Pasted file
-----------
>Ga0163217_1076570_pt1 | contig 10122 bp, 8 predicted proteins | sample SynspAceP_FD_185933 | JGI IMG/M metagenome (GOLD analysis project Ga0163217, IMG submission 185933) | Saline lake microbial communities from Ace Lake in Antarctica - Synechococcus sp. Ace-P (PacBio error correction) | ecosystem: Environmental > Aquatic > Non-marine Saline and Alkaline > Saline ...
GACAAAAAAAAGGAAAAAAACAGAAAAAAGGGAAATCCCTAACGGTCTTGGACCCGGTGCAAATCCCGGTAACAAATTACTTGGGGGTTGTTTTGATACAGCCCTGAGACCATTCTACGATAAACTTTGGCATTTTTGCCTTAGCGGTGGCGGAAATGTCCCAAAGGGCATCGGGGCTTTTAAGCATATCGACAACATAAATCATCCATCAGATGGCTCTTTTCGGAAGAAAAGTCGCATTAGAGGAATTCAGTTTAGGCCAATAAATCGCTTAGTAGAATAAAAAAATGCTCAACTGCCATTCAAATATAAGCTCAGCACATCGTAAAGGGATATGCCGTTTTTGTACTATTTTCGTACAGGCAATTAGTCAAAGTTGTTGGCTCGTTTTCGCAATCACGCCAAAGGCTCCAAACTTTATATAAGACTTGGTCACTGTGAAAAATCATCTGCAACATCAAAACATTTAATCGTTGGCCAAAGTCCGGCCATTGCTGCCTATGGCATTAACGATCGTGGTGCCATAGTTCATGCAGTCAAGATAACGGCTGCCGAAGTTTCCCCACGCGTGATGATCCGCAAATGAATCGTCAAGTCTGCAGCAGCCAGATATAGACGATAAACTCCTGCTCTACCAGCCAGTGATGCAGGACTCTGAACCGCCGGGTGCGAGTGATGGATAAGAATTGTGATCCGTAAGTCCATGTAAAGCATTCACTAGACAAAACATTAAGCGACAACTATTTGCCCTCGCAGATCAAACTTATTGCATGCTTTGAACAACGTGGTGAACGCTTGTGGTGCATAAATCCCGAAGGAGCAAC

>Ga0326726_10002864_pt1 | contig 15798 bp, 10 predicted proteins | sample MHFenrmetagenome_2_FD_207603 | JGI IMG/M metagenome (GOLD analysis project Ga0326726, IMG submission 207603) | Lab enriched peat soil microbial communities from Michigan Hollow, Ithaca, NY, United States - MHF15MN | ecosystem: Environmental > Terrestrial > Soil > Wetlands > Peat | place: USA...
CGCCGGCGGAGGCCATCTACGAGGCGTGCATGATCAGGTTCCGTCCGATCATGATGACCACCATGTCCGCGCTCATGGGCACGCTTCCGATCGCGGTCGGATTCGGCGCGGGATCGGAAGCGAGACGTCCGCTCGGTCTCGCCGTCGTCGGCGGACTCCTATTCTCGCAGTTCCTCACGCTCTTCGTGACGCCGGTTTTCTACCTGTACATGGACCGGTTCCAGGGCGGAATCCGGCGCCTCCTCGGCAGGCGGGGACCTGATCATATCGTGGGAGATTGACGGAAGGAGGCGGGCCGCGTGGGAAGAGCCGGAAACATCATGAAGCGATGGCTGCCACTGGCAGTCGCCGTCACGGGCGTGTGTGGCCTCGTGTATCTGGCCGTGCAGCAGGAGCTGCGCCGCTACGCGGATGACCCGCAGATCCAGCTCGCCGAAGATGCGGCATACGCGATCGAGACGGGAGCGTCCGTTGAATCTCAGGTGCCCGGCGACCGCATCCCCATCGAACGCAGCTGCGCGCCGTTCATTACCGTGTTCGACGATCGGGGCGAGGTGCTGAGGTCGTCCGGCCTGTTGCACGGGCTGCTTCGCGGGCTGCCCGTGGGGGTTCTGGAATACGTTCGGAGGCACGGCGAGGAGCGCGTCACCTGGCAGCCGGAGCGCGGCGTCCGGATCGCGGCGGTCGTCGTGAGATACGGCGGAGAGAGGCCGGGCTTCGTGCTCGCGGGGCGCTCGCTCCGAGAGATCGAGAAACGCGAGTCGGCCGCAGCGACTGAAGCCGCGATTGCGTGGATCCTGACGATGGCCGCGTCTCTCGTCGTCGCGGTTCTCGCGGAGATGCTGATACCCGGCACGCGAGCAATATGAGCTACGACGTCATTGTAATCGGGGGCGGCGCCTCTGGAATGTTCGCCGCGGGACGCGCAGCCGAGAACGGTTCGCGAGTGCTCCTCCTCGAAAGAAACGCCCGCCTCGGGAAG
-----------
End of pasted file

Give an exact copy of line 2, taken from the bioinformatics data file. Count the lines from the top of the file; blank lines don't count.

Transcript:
GACAAAAAAAAGGAAAAAAACAGAAAAAAGGGAAATCCCTAACGGTCTTGGACCCGGTGCAAATCCCGGTAACAAATTACTTGGGGGTTGTTTTGATACAGCCCTGAGACCATTCTACGATAAACTTTGGCATTTTTGCCTTAGCGGTGGCGGAAATGTCCCAAAGGGCATCGGGGCTTTTAAGCATATCGACAACATAAATCATCCATCAGATGGCTCTTTTCGGAAGAAAAGTCGCATTAGAGGAATTCAGTTTAGGCCAATAAATCGCTTAGTAGAATAAAAAAATGCTCAACTGCCATTCAAATATAAGCTCAGCACATCGTAAAGGGATATGCCGTTTTTGTACTATTTTCGTACAGGCAATTAGTCAAAGTTGTTGGCTCGTTTTCGCAATCACGCCAAAGGCTCCAAACTTTATATAAGACTTGGTCACTGTGAAAAATCATCTGCAACATCAAAACATTTAATCGTTGGCCAAAGTCCGGCCATTGCTGCCTATGGCATTAACGATCGTGGTGCCATAGTTCATGCAGTCAAGATAACGGCTGCCGAAGTTTCCCCACGCGTGATGATCCGCAAATGAATCGTCAAGTCTGCAGCAGCCAGATATAGACGATAAACTCCTGCTCTACCAGCCAGTGATGCAGGACTCTGAACCGCCGGGTGCGAGTGATGGATAAGAATTGTGATCCGTAAGTCCATGTAAAGCATTCACTAGACAAAACATTAAGCGACAACTATTTGCCCTCGCAGATCAAACTTATTGCATGCTTTGAACAACGTGGTGAACGCTTGTGGTGCATAAATCCCGAAGGAGCAAC